Autodesk’s Shift to Open Source and Inner Source
Pam Baker | 13 November 2017
Autodesk is undergoing a company-wide shift to open source and inner source. And that’s on top of the culture change that both development methods require.
Inner source means applying open source development practices and methodologies to internal projects, even if the projects are proprietary. And the culture change required to be successful can be a hard shift from a traditional corporate hierarchy to an open approach. Even though they’re connected, all three changes are distinct heavy lifts.
They began by hiring Guy Martin as Director of Open Source Strategy in the Engineering Practice at Autodesk, which was designed to transform engineering across the company. Naturally, open source would play a huge role in that effort, including spurring the use of inner source. But neither would flourish if the company culture didn’t change. And so the job title swiftly evolved to Director of Open @ADSK at the company.
“I tend to focus a lot more on the culture change and the inner source part of my role even though I’m working through a huge compliance initiative right now on the open source side,” Martin said.
The history of Autodesk’s open source transformation began shortly after the shift of all its products to cloud began, including its AutoCAD architecture software, building information modeling with its Revit products, as well as its media and entertainment products. The company’s role in open source in entertainment is now so significant that Martin often speaks at the Academy of Motion Picture Arts and Sciences on open source. They want to hear about what Autodesk is doing as part of a larger collection of initiatives that the Academy is working on, Martin said.
At Autodesk, the goal is to spring engineers loose from their business silos and create a fully open source, cloud-centric company.
“Your primary identity detaches from being part of the AutoCAD team or part of the Revit team, or the 3ds Max or Inventor team or any of these products,” Martin explained. “It’s now shaping you into part of the Autodesk engineering team, and not your individual silo as a product organization in the company.”
Talent acquisition is among the top business goals for Open@Autodesk, especially given the company’s intense focus on innovation as well as making all of its products work seamlessly together. It takes talent skilled in open source methodologies and thinking to help make that happen. But it also means setting up the team dynamics so collaboration is more natural and less forced.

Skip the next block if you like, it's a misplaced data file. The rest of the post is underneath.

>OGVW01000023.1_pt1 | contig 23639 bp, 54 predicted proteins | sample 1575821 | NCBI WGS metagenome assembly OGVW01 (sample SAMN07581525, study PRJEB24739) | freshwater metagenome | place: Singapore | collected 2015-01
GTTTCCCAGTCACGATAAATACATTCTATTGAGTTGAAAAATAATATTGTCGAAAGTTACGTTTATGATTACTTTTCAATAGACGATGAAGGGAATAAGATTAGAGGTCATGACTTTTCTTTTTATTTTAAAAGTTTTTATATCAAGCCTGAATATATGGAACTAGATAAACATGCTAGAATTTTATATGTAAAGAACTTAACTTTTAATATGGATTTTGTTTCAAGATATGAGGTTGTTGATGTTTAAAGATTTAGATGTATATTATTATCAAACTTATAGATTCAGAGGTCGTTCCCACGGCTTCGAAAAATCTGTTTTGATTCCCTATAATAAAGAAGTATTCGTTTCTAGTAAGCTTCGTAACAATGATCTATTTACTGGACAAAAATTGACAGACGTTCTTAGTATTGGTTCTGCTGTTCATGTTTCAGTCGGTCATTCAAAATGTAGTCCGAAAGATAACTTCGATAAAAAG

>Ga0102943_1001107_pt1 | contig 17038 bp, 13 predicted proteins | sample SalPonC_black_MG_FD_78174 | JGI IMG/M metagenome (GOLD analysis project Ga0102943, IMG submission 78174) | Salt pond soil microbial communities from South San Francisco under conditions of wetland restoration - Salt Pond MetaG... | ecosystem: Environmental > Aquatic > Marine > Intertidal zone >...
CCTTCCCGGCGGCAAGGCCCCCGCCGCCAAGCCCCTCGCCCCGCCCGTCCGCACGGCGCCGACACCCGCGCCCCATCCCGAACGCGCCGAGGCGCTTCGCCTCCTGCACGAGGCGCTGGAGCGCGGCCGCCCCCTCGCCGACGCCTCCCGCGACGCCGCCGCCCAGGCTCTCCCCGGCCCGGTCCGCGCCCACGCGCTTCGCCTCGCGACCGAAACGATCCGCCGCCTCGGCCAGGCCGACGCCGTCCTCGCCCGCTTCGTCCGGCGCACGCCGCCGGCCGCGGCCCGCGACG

“With company cultures and some engineering cultures, the freedom to take an unconventional route to solve a problem doesn’t exist,” Martin said. “A lot of my job is to create that freedom so that smart and motivated engineers can figure out a way to put things together in a way that maybe they wouldn’t have thought of without that freedom and that culture.”
To help create an open source culture, the right tools must be in place and, oddly enough, those tools sometimes aren’t open source. For example, Martin created a single instance of Slack rather than use IRC, because Slack was more comfortable for users in other lines of the business who were already using it. The intent was to get teams to start talking across their organizational boundaries.
Another tool Martin is working with is Bitergia Analytics to monitor and manage Autodesk’s use of GitHub Enterprise.
Martin says the three key lessons he’s learned as an open source program manager are:
- Stay flexible because change happens
- Be humble but bold
- Be passionate.
“I’ve been at Autodesk two years but I’m still bootstrapping some of the things around culture. We have strong contributors in some projects, while in some projects we’re consuming. I think you have to do both, especially if you’re bootstrapping a new open source effort in a company. ”
“The challenge is always balancing the needs of the product teams, who have to get a product out the door, and who (and as an engineer I can say this) will take shortcuts whenever possible. They want to know, ‘why should we be doing this for the community? All we care about is our stuff.’ And it’s getting them past that. Yes, we’re doing work that’s going to be used elsewhere, but in the end we’re going to get benefits from pulling work from other people who have done work that they knew was going to be used in the community.”
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